Roll, camera, climate action!: India’s Union environment minister Prakash Javadekar (seen here at the India Pavilion at COP 25) pushed for fulfilment of pre-2020 climate commitments. Photo: Twitter

COP25: Week 1 ends with little progress, on us now on ministers to deliver on sticking issues

The COP 25 in Madrid opened on December 2 with a clear mandate of resolving the few thorny issues that have held up the finalising of the Paris Agreement rule book, which was due to be completed by last year. After the first week of negotiations, the state of play has remained largely unchanged with major differences on Article 6 regarding market- and non-market mechanisms of dealing with carbon emissions and the issues of loss and damage, including the availability of long-term finance persisting.

While the two issues have exposed the chasm between negotiating positions of developed and developing countries, countries have also failed to agree on common timeframes for the implementation and review of Nationally Determined Contributions put in the Paris Agreement and on matters pertaining to climate impacts on agriculture. As a final roll of the dice before the Paris Agreement is due to be implemented next year onwards, the matters have now been punted forward to the ministerial high-level segment of the COP, being held on December 10 and 11, with hope that political engagement will lead to resolution of the sticking points.

Rich countries must fulfil pre-2020 commitments to combat climate change: India

The first day of the ministerial high-level segment saw India stick to its guns on pre-2020 action and call out developed countries to fail to stand by its commitments made for the Kyoto Protocol period. India urged richer countries to lead the world in combating climate change by fulfilling their pre-2020 commitments – to cut down on emissions and provide funding to developing nations to tackle the issue.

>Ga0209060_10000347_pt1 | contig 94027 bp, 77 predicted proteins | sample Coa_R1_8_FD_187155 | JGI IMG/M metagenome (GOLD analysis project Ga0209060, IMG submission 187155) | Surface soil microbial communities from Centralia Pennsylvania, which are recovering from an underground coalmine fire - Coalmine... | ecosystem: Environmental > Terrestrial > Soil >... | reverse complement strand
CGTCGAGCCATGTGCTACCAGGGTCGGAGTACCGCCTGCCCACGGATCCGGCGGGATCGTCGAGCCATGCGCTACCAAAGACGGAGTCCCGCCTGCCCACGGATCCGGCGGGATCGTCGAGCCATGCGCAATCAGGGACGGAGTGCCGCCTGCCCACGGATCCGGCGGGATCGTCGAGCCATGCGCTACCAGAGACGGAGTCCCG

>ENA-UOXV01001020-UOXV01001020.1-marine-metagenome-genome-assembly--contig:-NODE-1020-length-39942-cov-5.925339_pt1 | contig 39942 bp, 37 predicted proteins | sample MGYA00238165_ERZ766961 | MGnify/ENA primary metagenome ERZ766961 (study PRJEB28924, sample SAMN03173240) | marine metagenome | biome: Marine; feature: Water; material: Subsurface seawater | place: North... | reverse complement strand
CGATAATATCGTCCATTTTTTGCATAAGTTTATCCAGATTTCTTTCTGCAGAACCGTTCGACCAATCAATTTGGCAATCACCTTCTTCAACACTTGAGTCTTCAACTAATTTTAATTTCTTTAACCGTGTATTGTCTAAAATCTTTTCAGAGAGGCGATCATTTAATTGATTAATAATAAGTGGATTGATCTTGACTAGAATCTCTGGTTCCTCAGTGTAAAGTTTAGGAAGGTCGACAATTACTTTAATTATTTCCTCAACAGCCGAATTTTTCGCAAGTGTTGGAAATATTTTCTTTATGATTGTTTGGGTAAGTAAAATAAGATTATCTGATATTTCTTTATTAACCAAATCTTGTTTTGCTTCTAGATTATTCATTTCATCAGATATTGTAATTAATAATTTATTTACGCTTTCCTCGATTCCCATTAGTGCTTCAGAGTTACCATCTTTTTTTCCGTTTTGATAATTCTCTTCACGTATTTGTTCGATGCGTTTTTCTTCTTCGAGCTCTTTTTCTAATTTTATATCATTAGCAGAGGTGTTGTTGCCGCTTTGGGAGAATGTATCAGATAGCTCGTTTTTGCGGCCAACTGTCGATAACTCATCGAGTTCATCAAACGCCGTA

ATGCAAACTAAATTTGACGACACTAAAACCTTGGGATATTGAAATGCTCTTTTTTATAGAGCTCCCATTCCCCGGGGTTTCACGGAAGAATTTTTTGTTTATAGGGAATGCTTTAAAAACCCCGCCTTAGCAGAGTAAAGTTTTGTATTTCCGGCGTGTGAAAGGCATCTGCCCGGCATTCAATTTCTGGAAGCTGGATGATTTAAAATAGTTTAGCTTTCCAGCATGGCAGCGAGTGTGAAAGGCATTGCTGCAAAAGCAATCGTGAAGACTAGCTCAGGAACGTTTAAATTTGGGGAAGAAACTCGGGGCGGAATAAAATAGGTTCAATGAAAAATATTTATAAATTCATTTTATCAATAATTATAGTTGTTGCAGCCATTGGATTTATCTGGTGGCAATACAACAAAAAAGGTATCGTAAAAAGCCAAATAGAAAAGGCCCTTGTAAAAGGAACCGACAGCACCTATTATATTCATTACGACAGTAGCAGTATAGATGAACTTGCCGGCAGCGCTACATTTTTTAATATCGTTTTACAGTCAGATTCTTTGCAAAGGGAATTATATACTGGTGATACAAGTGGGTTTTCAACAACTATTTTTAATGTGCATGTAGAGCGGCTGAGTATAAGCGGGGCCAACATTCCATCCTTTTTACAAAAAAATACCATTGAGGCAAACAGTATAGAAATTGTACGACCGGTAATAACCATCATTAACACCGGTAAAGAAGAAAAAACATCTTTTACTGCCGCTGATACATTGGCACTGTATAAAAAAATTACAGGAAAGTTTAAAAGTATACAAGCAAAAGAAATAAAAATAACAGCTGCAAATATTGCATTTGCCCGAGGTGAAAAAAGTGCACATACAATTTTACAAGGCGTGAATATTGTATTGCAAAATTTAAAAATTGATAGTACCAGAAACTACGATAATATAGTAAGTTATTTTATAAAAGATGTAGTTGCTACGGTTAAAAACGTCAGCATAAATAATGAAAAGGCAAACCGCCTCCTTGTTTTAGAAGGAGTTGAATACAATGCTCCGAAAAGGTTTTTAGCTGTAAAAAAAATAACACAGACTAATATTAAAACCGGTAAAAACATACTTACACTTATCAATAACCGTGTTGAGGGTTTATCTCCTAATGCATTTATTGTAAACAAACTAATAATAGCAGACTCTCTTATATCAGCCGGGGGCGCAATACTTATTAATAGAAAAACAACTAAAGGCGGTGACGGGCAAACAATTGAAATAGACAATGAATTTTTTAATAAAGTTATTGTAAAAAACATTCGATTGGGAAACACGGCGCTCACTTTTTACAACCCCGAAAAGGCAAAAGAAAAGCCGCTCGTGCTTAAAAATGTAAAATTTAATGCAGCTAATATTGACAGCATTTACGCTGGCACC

“It is time for reflection and assessment as we near the end of pre-2020 period. It is time to look in the mirror. Has the developed world delivered on its promises? Unfortunately, annexed countries have not met their Kyoto Protocol targets. Neither have their NDCs reflected ambitions nor have they shown willingness to enhance their commitments. I propose that we have three more years to fulfill pre-2020 commitments till the global stocktake takes places for bridging emission gaps,” India’s environment minister Prakash Javadekar said on Tuesday, during his address at the high-level segment of the COP. The Indian environment minister also called out the abject inadequacy of climate finance relative to what had been promised to developing countries and questioned the profit motive in developing new technologies while calling for increased collaboration.

In a report launched ahead of COP 25, India stood fifth in a list of 181 countries most vulnerable to climate change. Japan was at the top of the list, followed by the Philippines, Germany and Madagascar. According to the recently released Global Climate Risk Index 2020 by think-tank Germanwatch, India had the most deaths (2,081) in 2018 due to extreme weather events – floods, cyclones, heavy rainfall and landslides – as a result of climate change. The report also stated that India suffered the second-highest economic loss due to climate change – Rs2.7 lakh crore ($37 billion, which is almost as much as its defence budget.